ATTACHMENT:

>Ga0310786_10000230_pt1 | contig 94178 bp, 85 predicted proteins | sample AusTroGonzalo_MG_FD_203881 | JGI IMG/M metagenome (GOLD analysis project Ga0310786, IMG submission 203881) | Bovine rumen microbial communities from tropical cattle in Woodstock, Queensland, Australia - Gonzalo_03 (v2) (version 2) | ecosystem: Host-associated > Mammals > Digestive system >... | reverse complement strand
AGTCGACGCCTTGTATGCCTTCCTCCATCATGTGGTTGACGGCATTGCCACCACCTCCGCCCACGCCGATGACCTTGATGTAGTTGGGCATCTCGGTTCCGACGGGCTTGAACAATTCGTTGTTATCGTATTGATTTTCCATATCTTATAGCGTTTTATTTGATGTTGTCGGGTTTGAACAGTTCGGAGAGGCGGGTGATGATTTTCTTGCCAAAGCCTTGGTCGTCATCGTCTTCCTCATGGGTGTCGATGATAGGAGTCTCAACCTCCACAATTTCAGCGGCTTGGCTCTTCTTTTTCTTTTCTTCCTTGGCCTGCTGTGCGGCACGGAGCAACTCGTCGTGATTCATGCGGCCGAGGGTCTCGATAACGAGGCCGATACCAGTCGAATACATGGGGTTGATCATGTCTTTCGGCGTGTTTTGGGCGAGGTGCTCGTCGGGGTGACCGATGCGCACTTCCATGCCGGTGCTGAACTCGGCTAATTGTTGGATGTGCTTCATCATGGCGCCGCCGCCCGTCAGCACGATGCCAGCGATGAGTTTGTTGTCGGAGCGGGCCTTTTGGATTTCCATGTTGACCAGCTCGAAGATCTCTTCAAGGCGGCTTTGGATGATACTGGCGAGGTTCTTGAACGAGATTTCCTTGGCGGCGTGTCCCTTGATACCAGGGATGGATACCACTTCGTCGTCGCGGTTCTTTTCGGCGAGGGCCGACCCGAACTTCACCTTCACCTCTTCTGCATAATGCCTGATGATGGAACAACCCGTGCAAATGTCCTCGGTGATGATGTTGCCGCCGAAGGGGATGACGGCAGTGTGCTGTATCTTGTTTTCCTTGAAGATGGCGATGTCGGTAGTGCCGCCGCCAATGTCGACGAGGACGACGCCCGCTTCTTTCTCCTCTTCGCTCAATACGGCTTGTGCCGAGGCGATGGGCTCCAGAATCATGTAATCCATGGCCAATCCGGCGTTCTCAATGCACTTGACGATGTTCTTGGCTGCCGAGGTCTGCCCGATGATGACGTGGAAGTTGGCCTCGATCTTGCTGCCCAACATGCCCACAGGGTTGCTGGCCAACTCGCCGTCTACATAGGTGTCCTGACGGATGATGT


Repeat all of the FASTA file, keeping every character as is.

>Ga0310786_10000230_pt1 | contig 94178 bp, 85 predicted proteins | sample AusTroGonzalo_MG_FD_203881 | JGI IMG/M metagenome (GOLD analysis project Ga0310786, IMG submission 203881) | Bovine rumen microbial communities from tropical cattle in Woodstock, Queensland, Australia - Gonzalo_03 (v2) (version 2) | ecosystem: Host-associated > Mammals > Digestive system >... | reverse complement strand
AGTCGACGCCTTGTATGCCTTCCTCCATCATGTGGTTGACGGCATTGCCACCACCTCCGCCCACGCCGATGACCTTGATGTAGTTGGGCATCTCGGTTCCGACGGGCTTGAACAATTCGTTGTTATCGTATTGATTTTCCATATCTTATAGCGTTTTATTTGATGTTGTCGGGTTTGAACAGTTCGGAGAGGCGGGTGATGATTTTCTTGCCAAAGCCTTGGTCGTCATCGTCTTCCTCATGGGTGTCGATGATAGGAGTCTCAACCTCCACAATTTCAGCGGCTTGGCTCTTCTTTTTCTTTTCTTCCTTGGCCTGCTGTGCGGCACGGAGCAACTCGTCGTGATTCATGCGGCCGAGGGTCTCGATAACGAGGCCGATACCAGTCGAATACATGGGGTTGATCATGTCTTTCGGCGTGTTTTGGGCGAGGTGCTCGTCGGGGTGACCGATGCGCACTTCCATGCCGGTGCTGAACTCGGCTAATTGTTGGATGTGCTTCATCATGGCGCCGCCGCCCGTCAGCACGATGCCAGCGATGAGTTTGTTGTCGGAGCGGGCCTTTTGGATTTCCATGTTGACCAGCTCGAAGATCTCTTCAAGGCGGCTTTGGATGATACTGGCGAGGTTCTTGAACGAGATTTCCTTGGCGGCGTGTCCCTTGATACCAGGGATGGATACCACTTCGTCGTCGCGGTTCTTTTCGGCGAGGGCCGACCCGAACTTCACCTTCACCTCTTCTGCATAATGCCTGATGATGGAACAACCCGTGCAAATGTCCTCGGTGATGATGTTGCCGCCGAAGGGGATGACGGCAGTGTGCTGTATCTTGTTTTCCTTGAAGATGGCGATGTCGGTAGTGCCGCCGCCAATGTCGACGAGGACGACGCCCGCTTCTTTCTCCTCTTCGCTCAATACGGCTTGTGCCGAGGCGATGGGCTCCAGAATCATGTAATCCATGGCCAATCCGGCGTTCTCAATGCACTTGACGATGTTCTTGGCTGCCGAGGTCTGCCCGATGATGACGTGGAAGTTGGCCTCGATCTTGCTGCCCAACATGCCCACAGGGTTGCTGGCCAACTCGCCGTCTACATAGGTGTCCTGACGGATGATGT